It is 13 years to the day since Pol Pot died in mysterious circumstances while in exile on Cambodia’s remote western border with Thailand. Where did Pot and his maniacal fellow travellers acquire their politics. There are a number of candidates from the megalomania of the 20th Century, but Michael Sheridan, the Sunday Times’ former Asia Editor, notes that France, or more exactly aspects of French culture at the end of the colonial era, played its part. He explained why to the Spectator.
Pol Pot and Chardonnay, Michael Sheridan, 21 September 1996
Not long ago, the Americans found in their archives in Washington a long-forgotten film about Cambodia, made by the United States Information Service at the beginning of the 1960s. The technicians converted the 16-millimetre cinefilm to video and flew a copy to Phnom Penh, where the American ambassador solemnly presented the tape to King Sihanouk. It is a curious fragment of fin-de-siecle history: the elderly God-King sitting in some gilded salon of his palace, watching the flickering images with Cambodia’s ghosts flitting around him and the impoverished city hushed in darkness beyond the palace walls.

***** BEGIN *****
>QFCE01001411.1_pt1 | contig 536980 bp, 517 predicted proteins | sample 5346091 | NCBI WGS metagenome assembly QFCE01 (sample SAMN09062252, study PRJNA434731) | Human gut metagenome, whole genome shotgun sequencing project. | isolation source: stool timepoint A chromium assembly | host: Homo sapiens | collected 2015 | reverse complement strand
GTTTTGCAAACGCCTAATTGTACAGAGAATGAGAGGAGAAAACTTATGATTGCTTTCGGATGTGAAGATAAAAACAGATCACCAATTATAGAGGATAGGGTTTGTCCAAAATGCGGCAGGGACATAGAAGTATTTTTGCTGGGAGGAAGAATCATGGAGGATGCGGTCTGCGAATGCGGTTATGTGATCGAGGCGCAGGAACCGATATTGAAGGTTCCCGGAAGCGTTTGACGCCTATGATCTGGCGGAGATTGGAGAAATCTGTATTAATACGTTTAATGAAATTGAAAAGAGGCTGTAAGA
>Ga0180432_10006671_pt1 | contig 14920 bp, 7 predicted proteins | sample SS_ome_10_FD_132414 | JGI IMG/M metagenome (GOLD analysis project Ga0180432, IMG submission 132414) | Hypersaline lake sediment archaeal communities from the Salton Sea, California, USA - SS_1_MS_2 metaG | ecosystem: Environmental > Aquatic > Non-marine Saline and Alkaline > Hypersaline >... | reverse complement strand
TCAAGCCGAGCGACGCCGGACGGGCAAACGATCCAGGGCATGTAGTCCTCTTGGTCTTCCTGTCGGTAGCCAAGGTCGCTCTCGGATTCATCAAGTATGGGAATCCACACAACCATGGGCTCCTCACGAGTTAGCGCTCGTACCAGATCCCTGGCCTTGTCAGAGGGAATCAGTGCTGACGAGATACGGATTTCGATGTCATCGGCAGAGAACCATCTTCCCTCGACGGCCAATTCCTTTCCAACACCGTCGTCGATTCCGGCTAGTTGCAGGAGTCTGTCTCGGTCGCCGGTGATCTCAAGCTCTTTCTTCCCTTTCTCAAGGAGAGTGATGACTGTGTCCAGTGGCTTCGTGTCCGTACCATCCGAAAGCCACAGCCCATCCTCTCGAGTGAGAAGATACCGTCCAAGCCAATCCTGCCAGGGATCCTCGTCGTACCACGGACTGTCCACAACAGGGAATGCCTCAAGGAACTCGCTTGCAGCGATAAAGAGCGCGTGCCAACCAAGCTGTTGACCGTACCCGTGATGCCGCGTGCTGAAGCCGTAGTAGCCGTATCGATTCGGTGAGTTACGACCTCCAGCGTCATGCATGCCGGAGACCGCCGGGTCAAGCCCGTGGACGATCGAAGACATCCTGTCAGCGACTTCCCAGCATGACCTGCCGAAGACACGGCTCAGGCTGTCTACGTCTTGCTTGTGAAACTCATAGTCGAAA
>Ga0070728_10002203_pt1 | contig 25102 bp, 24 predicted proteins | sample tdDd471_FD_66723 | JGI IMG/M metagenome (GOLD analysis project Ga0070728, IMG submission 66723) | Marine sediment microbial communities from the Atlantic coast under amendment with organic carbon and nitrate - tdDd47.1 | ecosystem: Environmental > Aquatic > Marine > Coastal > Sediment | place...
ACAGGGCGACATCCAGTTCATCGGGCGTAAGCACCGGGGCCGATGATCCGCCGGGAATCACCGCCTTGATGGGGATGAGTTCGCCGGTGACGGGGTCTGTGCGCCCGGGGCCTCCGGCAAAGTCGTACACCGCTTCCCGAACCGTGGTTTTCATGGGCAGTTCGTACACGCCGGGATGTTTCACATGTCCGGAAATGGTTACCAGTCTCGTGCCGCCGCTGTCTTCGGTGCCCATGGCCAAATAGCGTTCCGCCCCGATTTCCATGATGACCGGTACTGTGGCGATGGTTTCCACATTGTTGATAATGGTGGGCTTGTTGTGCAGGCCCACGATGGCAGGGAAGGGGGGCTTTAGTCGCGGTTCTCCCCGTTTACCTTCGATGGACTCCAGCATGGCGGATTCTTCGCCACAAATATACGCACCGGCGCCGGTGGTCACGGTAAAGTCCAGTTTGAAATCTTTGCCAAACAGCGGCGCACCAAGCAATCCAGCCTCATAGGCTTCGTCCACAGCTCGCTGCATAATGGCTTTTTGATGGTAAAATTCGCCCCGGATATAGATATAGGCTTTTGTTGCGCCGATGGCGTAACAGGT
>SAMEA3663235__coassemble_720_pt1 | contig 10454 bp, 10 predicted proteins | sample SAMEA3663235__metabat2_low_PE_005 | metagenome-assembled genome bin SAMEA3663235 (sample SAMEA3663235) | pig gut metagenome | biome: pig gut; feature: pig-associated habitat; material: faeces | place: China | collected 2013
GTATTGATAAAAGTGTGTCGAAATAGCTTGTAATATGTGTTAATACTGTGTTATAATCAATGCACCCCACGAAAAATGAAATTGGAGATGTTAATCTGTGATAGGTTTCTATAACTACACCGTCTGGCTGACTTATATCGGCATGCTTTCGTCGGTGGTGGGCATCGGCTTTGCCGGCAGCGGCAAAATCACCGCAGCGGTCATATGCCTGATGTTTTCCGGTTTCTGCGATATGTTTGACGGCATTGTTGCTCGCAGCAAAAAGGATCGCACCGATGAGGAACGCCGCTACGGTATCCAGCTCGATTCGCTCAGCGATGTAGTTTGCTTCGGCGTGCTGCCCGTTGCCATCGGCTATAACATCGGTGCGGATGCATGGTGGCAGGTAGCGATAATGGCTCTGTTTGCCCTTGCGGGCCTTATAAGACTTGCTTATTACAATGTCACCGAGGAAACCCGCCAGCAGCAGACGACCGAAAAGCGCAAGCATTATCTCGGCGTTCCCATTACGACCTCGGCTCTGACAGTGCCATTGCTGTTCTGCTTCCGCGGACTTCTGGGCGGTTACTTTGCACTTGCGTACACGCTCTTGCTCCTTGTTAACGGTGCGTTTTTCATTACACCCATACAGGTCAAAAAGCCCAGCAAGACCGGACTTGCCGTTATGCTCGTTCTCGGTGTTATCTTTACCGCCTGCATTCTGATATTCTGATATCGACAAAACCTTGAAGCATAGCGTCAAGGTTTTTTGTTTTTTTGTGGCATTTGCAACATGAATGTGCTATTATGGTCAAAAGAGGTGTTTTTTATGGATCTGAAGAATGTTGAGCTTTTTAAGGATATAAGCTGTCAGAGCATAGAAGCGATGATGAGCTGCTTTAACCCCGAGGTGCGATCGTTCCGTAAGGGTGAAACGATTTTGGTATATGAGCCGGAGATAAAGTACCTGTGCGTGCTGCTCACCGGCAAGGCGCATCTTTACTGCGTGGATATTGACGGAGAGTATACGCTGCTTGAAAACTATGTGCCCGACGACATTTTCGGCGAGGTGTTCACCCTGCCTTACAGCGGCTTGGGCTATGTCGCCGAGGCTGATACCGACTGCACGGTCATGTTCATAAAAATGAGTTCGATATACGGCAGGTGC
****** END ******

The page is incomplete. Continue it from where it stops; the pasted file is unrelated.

In its faded frames the film records a Phnom Penh where graceful girls cycled down fragrant boulevards lined with trees, where cafe life pursued a Gallic rhythm, where the cigarette smoke held a tang of Gauloise, and fresh baguettes appeared each morning at breakfast. The 1950s buildings boasted the curved balconies and facades that characterise similar late-colonial edifices still standing in Beirut and Algiers. In short, it was not so much Cambodia as Indochine, a tropical Aix-en-Provence with the extra attraction of exotic sex and the charms of the opium pipe.
The baguettes still appear at breakfast, even if the crust is a bit thick.